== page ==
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Author Topic: Using redsocks to implement a system-wide OpenSSH SOCKS proxy  (Read 7645 times)

Offline vitex

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Using redsocks to implement a system-wide OpenSSH SOCKS proxy
« on: October 15, 2011, 03:39:14 PM »
Suppose you are using an unencrypted Wi-Fi access point and wish to protect your TCP traffic from nearby network monitors.  On the forum we have discussed using an OpenSSH SOCKS proxy to protect web browsing directly and to protect command-line programs by using tsocks or torsocks.  The redsocks extension makes it possible to force all TCP traffic to travel over an OpenSSH SOCKS proxy to a server on which you have an SSH account; there is no need to change the configuration of any application program to take advantage of this proxy.

The script that I use with redsocks is via-ssh.sh.  (Select "raw" to save a copy of the script.)  Execution of the script requires root access, OpenSSH, and iptables.  (Root access is not required on the SSH server, which may be running OpenSSH or Dropbear.)  If you execute

Code: [Select]
  ./via-ssh.sh user@example.com:port

the script will construct a temporary OpenSSH proxy using account "user" (default is the current user) and port "port" (default is 22) on server "example.com" and will build iptables rules that force all TCP traffic to go through redsocks and the OpenSSH proxy.  The script displays your visible IP address before and after it creates the proxy so you can verify that the proxy is working.  If you add the "-v" (verbose) option

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  ./via-ssh.sh -v user@example.com:port

the script will also display the major commands that it executes and the debug output from redsocks.

The OpenSSH SOCKS proxy does not carry UDP (and ICMP) traffic.  In particular, the DNS queries to resolve network addresses that you contact will be visible to anyone who can monitor your network traffic.  If you need to conceal those network addresses, I recommend that you use install the pdnsd extension and activate pdnsd with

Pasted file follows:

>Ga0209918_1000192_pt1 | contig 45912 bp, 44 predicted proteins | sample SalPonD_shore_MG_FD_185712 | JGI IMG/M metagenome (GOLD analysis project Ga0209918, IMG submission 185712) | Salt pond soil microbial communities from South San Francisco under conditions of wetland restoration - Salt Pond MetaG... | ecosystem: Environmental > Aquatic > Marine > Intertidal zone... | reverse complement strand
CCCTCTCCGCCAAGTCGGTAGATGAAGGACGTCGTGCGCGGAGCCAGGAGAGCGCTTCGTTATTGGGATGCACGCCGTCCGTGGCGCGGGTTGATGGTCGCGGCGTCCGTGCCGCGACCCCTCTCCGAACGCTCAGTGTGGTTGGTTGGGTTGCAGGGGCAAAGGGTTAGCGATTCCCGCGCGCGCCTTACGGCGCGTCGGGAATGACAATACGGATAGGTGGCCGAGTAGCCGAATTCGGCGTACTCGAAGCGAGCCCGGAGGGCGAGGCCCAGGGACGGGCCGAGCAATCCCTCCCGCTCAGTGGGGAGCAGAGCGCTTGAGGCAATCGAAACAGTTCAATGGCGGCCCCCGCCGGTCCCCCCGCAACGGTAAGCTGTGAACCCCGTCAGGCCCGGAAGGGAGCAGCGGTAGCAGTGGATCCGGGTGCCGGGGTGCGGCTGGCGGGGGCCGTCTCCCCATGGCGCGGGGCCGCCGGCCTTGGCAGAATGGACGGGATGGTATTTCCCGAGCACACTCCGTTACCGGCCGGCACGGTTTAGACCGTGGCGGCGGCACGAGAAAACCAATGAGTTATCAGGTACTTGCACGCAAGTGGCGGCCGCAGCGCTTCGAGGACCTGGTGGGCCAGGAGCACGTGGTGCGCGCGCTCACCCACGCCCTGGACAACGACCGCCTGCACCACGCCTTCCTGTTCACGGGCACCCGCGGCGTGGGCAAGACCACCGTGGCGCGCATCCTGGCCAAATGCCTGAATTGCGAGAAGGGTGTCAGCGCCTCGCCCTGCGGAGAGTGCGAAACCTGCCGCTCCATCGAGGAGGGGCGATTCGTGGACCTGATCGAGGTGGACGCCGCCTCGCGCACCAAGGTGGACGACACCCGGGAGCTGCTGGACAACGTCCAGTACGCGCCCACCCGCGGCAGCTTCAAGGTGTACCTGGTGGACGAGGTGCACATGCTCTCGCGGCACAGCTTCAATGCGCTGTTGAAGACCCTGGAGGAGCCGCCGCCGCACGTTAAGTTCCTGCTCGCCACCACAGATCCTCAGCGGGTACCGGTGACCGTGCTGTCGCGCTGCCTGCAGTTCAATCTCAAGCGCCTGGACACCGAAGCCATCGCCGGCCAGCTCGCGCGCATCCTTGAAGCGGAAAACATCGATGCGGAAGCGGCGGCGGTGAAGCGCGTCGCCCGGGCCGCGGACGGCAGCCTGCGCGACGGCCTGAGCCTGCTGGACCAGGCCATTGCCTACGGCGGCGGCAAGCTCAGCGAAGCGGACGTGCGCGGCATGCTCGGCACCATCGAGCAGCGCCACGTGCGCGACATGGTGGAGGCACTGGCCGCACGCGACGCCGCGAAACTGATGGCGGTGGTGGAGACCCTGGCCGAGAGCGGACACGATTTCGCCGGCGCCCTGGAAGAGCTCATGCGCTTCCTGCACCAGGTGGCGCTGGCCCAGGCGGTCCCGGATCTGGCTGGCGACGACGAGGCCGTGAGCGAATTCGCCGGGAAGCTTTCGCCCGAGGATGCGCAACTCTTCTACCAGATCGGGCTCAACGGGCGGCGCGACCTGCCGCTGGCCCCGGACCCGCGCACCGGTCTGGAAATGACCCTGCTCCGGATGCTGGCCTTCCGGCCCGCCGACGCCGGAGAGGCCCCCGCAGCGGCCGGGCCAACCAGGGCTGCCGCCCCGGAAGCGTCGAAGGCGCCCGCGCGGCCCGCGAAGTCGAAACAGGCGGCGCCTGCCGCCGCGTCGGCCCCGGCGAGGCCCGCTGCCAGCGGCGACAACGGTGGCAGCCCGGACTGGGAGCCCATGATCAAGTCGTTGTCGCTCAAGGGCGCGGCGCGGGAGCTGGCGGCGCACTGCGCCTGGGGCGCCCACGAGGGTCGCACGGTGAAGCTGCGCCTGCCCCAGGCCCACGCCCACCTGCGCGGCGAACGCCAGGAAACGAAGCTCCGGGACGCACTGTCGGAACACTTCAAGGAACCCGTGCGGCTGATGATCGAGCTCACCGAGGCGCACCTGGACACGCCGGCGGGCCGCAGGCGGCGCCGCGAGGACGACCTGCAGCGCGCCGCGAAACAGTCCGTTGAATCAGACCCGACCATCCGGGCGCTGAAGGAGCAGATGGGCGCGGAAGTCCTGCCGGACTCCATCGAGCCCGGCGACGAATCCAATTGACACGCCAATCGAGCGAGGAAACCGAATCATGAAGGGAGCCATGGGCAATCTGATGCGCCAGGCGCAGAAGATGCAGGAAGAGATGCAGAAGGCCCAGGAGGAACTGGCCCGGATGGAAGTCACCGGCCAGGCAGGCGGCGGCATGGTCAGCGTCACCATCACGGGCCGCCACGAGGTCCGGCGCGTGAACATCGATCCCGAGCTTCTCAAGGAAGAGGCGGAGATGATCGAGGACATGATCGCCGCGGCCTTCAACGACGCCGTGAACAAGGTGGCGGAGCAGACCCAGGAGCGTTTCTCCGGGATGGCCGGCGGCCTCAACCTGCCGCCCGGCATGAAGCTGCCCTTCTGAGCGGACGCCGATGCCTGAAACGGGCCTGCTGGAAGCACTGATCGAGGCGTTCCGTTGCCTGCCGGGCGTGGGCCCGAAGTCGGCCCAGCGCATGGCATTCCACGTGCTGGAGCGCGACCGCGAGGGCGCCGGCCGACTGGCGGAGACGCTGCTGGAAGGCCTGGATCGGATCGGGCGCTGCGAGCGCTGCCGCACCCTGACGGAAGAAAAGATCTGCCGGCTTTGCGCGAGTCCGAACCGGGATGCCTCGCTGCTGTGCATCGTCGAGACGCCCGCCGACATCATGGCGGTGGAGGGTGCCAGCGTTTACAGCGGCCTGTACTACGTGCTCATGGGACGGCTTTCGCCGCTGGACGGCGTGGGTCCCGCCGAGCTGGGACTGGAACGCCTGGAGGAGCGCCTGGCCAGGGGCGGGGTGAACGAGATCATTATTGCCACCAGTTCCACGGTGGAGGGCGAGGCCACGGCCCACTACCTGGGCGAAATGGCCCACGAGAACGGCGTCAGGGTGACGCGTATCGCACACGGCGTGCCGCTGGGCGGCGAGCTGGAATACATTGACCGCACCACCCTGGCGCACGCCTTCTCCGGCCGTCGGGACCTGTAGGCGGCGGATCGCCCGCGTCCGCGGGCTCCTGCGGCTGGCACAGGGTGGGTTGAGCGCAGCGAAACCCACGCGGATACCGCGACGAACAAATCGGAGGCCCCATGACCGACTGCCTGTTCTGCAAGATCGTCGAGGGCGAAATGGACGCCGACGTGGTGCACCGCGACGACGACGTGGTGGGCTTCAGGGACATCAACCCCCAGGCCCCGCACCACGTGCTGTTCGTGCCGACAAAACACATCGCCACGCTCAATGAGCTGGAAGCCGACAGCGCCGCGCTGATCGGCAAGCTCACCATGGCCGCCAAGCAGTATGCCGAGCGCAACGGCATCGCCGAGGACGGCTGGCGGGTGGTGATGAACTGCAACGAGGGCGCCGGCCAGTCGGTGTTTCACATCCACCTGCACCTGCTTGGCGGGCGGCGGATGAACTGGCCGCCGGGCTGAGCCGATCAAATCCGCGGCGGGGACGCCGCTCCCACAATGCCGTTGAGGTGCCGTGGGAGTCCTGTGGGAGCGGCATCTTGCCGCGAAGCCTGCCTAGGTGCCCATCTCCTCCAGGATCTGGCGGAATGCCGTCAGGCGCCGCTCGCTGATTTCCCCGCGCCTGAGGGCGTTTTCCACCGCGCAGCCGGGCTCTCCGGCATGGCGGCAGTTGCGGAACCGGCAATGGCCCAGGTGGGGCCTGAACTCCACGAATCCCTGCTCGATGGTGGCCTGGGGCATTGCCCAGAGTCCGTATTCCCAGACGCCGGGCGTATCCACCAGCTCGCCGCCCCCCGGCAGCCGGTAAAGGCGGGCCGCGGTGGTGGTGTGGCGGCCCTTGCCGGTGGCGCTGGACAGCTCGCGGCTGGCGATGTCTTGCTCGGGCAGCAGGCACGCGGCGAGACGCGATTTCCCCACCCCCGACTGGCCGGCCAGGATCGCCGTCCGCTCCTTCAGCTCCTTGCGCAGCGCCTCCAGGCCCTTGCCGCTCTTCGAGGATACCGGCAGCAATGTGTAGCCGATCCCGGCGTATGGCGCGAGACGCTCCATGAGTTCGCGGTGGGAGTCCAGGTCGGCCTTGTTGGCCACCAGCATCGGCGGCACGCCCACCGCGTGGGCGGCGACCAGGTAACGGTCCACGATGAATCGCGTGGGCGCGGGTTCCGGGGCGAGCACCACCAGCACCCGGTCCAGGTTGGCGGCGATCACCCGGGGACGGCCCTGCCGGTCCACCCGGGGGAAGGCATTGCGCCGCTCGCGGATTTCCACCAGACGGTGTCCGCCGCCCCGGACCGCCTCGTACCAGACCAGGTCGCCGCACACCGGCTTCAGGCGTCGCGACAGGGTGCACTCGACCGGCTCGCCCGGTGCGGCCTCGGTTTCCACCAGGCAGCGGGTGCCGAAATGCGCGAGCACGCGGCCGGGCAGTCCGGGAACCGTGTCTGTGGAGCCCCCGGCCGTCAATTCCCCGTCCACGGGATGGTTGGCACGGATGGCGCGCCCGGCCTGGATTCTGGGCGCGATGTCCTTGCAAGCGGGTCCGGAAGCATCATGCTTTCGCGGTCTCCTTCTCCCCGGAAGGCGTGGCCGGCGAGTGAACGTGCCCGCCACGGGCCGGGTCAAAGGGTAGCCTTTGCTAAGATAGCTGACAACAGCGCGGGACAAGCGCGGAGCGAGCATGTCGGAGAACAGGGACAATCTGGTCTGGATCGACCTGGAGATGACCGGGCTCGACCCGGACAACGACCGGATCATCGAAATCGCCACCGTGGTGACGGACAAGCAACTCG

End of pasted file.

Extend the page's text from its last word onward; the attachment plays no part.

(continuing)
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  /usr/local/etc/init.d/pdnsd start -d -mto

so pdnsd will convert all DNS queries from UDP to TCP, which will cause those queries to be carried on the encrypted connection to your SSH server.

I have tested this script on Tinycore 4.0 and Ubuntu 10.04 systems that are not using iptables to implement a firewall.  For a server, I have used an account on freeshell.de with OpenSSH as its SSH server, a router using Dropbear, and Tiny Core using both OpenSSH and Dropbear.

The script via-ssh.sh is experimental, so use it with caution.  I have tried to code the script defensively so it will not leave a system with disrupted network connectivity.  I welcome feedback.

Offline vitex

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Re: Using redsocks to implement a system-wide OpenSSH SOCKS proxy
« Reply #1 on: October 15, 2011, 06:41:57 PM »
your script gives all needed informations, but i'm not sure whether i understand enough to get security...

after starting pdnsd with
sudo /usr/local/etc/init.d/pdnsd start -mto -g
also
./via-ssh.sh -v -d myhost:mysshport
works fine, the dns-resolution works and the messages of pdnsd are looking fine...

where do you see dangerous misconfigurations or wrong usage of these two packages?

The script performs essentially all of the configuration for you: it builds the configuration file for redsocks, builds the iptables rules, and starts the programs.  If you decide to use pdnsd to protect your DNS queries, the script uses the default configuration with the -mto option.  (You may want to change the default name servers in /usr/local/etc/pdnsd.conf.)

If I decide that I need to protect my DNS queries, then I start pdnsd as a daemon using

Code: [Select]
sudo /usr/local/etc/init.d/pdnsd start -d -mto

I normally do not turn on debug output since the actions of pdnsd are visible in the verbose output from via-ssh.sh.  (The DNS cache that pdnsd maintains is useful even when the proxy is not active.)

I normally use

Code: [Select]
./via-ssh.sh -v user@example.com:22

to activate the proxy with an added "-d" option if I am using pdnsd to protect DNS queries.  I use the output to verify that the expected IP address is visible when the proxy is activated.  I watch the debug output from redsocks to verify that TCP transactions are being passed to redsocks.  I typically use

Code: [Select]
wget -qO- http://tnx.nl/ip ; echo

for testing since it returns the visible IP address.  If pdnsd is active, you should see DNS traffic to name server IP addresses ending :53, although you may need to execute

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sudo pdnsd-ctl empty-cache

to empty pdnsd's cache.

You can use

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sudo iptables -t nat -L -n

to examine the iptables rules that are being used.

One vulnerability is forgetting to activate pdnsd to protect DNS queries.

Another vulnerability is executing a program that communicates with the outside world using some protocol other than TCP; traffic from such a program would not be protected by the proxy.  The torsocks developers block all UDP traffic to protect against such a program.  If there is any demand, I could add an option to do the same with an iptables rule.